Note that the "some remote comm class" could also be implemented as a subclass of LnTrafficRouter, instead of communicating with one.
Until JMRI 4.11.5 "action" classes connected to an input source. In the current code
4.11.6 "ConnectionConfig" classes connect an adapter to an input source. The main
program reads them from the LnConnectionTypeList to create a combo box in the Connection
Config pane, so that the user can select the connection desired.
In addition to configuring the adapter for the input source, something has to configure the complete set of Manager objects and the LocoNet-handling objects. These include:
instance()method was deprecated to support multiple connections. The
configure()methods in the various adapter classes now handle this.)
Note this wasn't a general mechanism. Although a LnPacketizer is the right thing to connect to each of the serial port adapters, the rest of the configuration might vary.
Note that the current MS100 implementation is not as robust as we really need it to be. In particular, back-off and retransmit is not being checked. Other interface devices, such as the Digitrax PR3 and PR4, Digitrax DCS240 and DCS52 USB interfaces, and the LocoBuffer, LocoBuffer-II, and LocoBuffer-USB devices, all implement an internal microcontroller which handles back-off and retransmit operations properly and are therefore preferred over the MS100.
The ConnectionConfig class (in package jmrix.loconet.ms100) starts up a LocoNet connection via a MS100. When triggered, it creates a visible MS100Frame object.
In turn, the MS100Frame creates an MS100Adapter object, then shows the available comm ports, allowing the user to pick one. The MS100Adapter object implements the LnPortController interface, so it can eventually connect an LnTrafficController to a serial port and MS100.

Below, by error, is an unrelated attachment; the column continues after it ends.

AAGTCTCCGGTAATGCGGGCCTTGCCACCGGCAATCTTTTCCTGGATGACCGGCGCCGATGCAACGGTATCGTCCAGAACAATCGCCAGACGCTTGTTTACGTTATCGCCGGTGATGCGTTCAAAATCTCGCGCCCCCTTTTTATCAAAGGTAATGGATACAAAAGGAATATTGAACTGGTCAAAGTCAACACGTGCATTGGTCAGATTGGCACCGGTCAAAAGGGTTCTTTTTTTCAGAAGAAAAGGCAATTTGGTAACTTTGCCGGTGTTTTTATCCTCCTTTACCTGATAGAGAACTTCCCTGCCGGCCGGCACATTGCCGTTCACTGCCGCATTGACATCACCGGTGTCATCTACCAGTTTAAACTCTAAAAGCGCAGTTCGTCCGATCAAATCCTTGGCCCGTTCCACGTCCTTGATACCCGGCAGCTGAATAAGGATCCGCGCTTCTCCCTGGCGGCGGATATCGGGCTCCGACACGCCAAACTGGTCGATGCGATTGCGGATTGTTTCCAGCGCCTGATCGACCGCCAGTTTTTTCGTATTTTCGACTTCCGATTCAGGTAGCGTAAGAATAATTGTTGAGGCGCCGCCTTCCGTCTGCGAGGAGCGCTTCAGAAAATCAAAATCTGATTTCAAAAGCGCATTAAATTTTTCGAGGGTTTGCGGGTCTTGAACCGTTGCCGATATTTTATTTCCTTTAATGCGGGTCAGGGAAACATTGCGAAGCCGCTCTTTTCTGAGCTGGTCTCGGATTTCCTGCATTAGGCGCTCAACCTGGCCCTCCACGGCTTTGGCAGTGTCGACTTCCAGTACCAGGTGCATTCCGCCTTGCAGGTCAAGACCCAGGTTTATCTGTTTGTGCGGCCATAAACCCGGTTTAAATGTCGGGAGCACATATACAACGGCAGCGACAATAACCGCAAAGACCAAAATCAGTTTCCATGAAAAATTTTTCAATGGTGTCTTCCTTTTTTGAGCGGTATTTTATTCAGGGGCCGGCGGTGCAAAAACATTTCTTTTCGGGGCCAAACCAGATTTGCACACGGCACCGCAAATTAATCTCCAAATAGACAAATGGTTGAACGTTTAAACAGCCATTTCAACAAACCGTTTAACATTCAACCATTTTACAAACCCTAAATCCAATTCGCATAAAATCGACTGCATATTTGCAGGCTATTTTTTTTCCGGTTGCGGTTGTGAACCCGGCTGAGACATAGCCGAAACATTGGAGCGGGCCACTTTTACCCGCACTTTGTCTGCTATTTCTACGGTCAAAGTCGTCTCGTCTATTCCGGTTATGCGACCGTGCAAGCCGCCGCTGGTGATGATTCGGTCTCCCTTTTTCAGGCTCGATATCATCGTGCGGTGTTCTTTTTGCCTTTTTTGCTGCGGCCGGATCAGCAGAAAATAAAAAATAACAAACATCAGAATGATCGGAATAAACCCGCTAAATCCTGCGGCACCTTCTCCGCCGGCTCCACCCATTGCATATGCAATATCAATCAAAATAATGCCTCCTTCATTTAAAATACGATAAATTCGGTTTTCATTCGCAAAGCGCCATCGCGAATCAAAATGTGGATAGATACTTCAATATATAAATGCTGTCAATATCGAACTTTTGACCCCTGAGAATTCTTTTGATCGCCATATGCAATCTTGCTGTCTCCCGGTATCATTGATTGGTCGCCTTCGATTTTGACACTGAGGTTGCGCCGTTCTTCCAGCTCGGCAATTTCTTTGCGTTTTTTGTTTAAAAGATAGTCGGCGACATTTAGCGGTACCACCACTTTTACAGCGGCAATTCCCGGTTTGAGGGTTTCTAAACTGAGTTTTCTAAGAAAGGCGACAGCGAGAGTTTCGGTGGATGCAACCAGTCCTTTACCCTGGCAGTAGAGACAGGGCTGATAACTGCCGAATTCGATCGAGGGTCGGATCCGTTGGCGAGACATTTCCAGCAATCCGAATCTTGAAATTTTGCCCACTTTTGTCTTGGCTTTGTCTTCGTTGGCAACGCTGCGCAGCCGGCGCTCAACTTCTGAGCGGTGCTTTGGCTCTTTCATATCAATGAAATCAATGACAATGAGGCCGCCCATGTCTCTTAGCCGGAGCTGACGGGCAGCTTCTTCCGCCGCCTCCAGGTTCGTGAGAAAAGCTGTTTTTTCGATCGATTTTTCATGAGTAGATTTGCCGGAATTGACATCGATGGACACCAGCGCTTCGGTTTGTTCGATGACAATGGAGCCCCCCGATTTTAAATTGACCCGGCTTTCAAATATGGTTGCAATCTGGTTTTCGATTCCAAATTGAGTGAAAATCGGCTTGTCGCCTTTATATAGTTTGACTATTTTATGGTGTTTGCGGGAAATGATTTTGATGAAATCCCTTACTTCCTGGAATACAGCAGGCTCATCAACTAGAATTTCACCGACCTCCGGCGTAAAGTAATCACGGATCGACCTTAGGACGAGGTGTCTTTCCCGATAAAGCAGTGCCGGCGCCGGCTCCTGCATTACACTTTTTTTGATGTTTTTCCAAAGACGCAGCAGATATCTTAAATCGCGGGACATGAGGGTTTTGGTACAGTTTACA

When the "Open MS100 port" button is pressed, the MS100Frame object
Very similar to the MS100 case, with the same sequence of operations. The port setup is somewhat different. Classes are in the jmrix.loconet.locobuffer package.
The HexFile classes (package jmrix.loconet.hexfile) are meant to simulate a LocoNet connection from a data file. They provide the "LocoNet Simulator" connection type. A hexadecimal format data file feeds in messages as if they came from an outside connection.
Initialization is provided by the HexFileAction class. When triggered, it creates a visible HexFileFrame object. This provides a button the user can use to select an input file.
When a file is selected, the HexFileFrame object
Unlike the MS100Frame and LocoBufferFrame objects, the HexFileFrame object stays visible so that it can control the flow of messages from the file.
"Slots" are basic to the operation of a LocoNet command station. They are represented by the LocoNetSlot class. Like LocoNetMessage, this class does not (yet) provide a lot of support for creating and decoding slot status. The SlotManager class listens to LocoNet traffic to keep an up-to-date idea of the command stations slot contents. It ma someday be necessary for the SlotManager to actively communicate with the command station to update that information, but for not the SlotManager only listens to slot change commands that originate on the LocoNet or are transmitted from the program.
The SlotListener interface should be implemented by any class that wants to be notified when a slot changes.
Because Digitrax command stations handle programming via a special reserved slot, the
jmri.Programmer interface is also implemented by the
loconet.SlotManager class. This greatly complicates the class, but is acceptable
LocoNet® is a registered trademark of Digitrax, Inc.